Methods to influence the completeness of response to self administered questionnaires

Questionnaires are one of the most widely used means of collecting data. Self-administered questionnaires are used widely in research as they offer an efficient and cost effective means of collecting data in large target groups. Problems with rates of questionnaire return can pose serious problems for researchers. The issue of overall response rates to questionnaires has been the subject of research and there is now a substantial amount of empirical evidence around interventions aimed at maximising the return of questionnaires that have been distributed for research purposes (Nakash et al, 2006; Edwards et al, 2009). However, the successful return of self-administered questionnaires does not ensure that the information collected is always complete or as complete as is possible. In addition to the response rates to questionnaires, researchers ought also to be concerned about the completeness of responses to those questionnaires.
There are limited empirical studies looking exclusively at methods that might improve the quality and quantity of the data collected by questionnaires despite recommendations for such studies over a number of years (Jenkins & Dillman, 1995; Cavusgil & Elvey-Kirk, 1998; De Leeuw, 2001; Wilks et al, 2007; Edwards et al, 2009; Edwards 2010). Questionnaires are used widely and will continue to be used widely in many types of research, including outcome measurement using scales. It is therefore essential that those questionnaires be designed to be robust, efficient research instruments. Identifying evidence-based interventions to improve the completeness of response to items in self-administered questionnaires would enhance the ability of researchers to design questionnaires that will collect complete, appropriate and accurate data.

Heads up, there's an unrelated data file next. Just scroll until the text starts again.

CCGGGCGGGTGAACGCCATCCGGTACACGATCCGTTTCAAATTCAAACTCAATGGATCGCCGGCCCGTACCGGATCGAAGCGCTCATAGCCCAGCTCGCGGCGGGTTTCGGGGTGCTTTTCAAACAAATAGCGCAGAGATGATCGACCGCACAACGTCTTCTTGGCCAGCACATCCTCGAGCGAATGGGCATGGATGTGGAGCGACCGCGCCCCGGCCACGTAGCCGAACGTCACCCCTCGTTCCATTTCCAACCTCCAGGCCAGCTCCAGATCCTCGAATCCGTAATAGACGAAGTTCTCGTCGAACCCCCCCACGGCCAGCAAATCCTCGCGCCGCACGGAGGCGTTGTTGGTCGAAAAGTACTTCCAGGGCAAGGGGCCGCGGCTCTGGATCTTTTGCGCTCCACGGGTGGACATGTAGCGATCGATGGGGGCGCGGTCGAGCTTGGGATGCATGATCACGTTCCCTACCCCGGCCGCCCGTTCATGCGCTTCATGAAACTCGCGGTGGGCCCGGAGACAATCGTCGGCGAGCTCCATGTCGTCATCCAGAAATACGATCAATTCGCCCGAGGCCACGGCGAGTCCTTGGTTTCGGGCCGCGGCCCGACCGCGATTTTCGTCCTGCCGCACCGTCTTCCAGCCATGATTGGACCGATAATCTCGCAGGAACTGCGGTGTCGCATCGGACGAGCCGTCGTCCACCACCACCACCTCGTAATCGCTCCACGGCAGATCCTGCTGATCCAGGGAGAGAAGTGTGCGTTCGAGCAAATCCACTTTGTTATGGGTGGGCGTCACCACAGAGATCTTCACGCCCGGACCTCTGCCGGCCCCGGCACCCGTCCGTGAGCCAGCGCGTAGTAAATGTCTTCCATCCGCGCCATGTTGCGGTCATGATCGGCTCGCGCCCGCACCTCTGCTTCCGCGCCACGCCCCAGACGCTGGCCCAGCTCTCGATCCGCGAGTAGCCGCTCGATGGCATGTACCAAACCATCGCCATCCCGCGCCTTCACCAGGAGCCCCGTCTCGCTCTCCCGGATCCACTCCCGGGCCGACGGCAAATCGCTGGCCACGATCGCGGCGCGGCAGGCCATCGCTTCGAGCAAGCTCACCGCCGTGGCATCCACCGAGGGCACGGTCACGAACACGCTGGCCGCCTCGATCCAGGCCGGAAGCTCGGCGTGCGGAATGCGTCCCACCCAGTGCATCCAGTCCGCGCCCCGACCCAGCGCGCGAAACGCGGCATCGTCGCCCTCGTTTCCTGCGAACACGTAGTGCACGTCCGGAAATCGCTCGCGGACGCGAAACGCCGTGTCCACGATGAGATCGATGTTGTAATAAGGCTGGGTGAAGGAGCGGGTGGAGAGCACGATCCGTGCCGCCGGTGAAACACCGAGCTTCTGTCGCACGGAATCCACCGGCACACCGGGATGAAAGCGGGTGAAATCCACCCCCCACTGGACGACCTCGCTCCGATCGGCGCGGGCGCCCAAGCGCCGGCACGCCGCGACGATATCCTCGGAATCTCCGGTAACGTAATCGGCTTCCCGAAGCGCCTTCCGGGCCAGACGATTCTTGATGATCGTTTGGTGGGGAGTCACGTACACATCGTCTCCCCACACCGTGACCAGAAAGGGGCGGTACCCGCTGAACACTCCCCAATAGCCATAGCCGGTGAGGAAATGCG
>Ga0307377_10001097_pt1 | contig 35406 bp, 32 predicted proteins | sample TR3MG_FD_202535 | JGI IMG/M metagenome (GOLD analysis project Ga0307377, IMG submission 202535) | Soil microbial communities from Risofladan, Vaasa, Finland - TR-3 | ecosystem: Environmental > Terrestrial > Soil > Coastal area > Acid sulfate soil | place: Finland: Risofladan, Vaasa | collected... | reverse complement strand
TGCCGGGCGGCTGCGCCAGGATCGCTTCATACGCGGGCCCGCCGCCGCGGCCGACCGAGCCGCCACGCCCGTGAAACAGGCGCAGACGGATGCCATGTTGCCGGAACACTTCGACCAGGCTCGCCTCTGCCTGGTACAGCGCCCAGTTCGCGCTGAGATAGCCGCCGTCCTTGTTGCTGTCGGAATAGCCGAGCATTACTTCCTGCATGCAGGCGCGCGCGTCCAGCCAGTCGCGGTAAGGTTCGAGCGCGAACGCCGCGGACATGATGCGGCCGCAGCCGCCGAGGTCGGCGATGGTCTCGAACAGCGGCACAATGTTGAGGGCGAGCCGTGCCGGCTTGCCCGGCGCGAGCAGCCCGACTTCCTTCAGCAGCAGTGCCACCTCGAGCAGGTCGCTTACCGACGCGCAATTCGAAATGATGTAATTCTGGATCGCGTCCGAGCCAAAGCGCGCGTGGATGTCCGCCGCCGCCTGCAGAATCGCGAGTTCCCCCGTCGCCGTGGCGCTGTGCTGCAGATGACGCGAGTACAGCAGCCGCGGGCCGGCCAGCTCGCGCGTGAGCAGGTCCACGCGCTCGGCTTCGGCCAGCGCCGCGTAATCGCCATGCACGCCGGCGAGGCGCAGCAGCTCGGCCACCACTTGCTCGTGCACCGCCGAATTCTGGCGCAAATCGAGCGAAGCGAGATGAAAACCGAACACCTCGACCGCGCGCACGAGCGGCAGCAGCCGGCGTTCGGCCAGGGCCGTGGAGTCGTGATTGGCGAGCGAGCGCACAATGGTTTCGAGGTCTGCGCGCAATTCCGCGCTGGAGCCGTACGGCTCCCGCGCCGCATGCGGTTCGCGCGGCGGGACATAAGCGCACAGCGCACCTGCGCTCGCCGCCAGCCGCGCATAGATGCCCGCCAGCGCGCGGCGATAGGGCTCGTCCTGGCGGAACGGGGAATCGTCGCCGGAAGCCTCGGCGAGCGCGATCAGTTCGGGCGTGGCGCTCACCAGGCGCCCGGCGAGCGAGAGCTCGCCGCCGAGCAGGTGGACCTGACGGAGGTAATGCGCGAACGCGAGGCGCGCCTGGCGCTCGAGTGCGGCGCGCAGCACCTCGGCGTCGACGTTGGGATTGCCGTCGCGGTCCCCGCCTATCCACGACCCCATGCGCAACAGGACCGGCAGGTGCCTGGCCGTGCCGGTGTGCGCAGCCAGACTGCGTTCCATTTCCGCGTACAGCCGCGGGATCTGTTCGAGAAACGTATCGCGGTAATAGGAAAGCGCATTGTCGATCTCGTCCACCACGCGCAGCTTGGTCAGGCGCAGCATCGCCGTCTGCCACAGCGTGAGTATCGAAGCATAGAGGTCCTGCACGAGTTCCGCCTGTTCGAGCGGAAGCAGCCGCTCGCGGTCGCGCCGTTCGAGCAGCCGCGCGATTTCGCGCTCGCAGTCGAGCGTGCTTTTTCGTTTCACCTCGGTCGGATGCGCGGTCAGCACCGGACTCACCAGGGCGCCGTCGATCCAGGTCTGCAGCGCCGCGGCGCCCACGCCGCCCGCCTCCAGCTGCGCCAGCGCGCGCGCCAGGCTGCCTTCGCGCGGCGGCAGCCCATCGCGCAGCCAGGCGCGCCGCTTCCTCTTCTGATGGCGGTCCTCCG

This relevant, timely and important review will provide researchers, both Irish and international, with the much-needed empirical evidence necessary to guide the design and construction of research questionnaires to enhance the completeness of response to the questionnaires. This will improve the quality and quantity of data collected by questionnaires and so has the potential to improve the quality of many types of research studies including clinical trials.

Award Date
18 September 2015
Award Value
€77,595
Principal Investigator
Dr Patricia Healy
Host Institution
National University of Ireland, Galway
Scheme
Cochrane Training Fellowships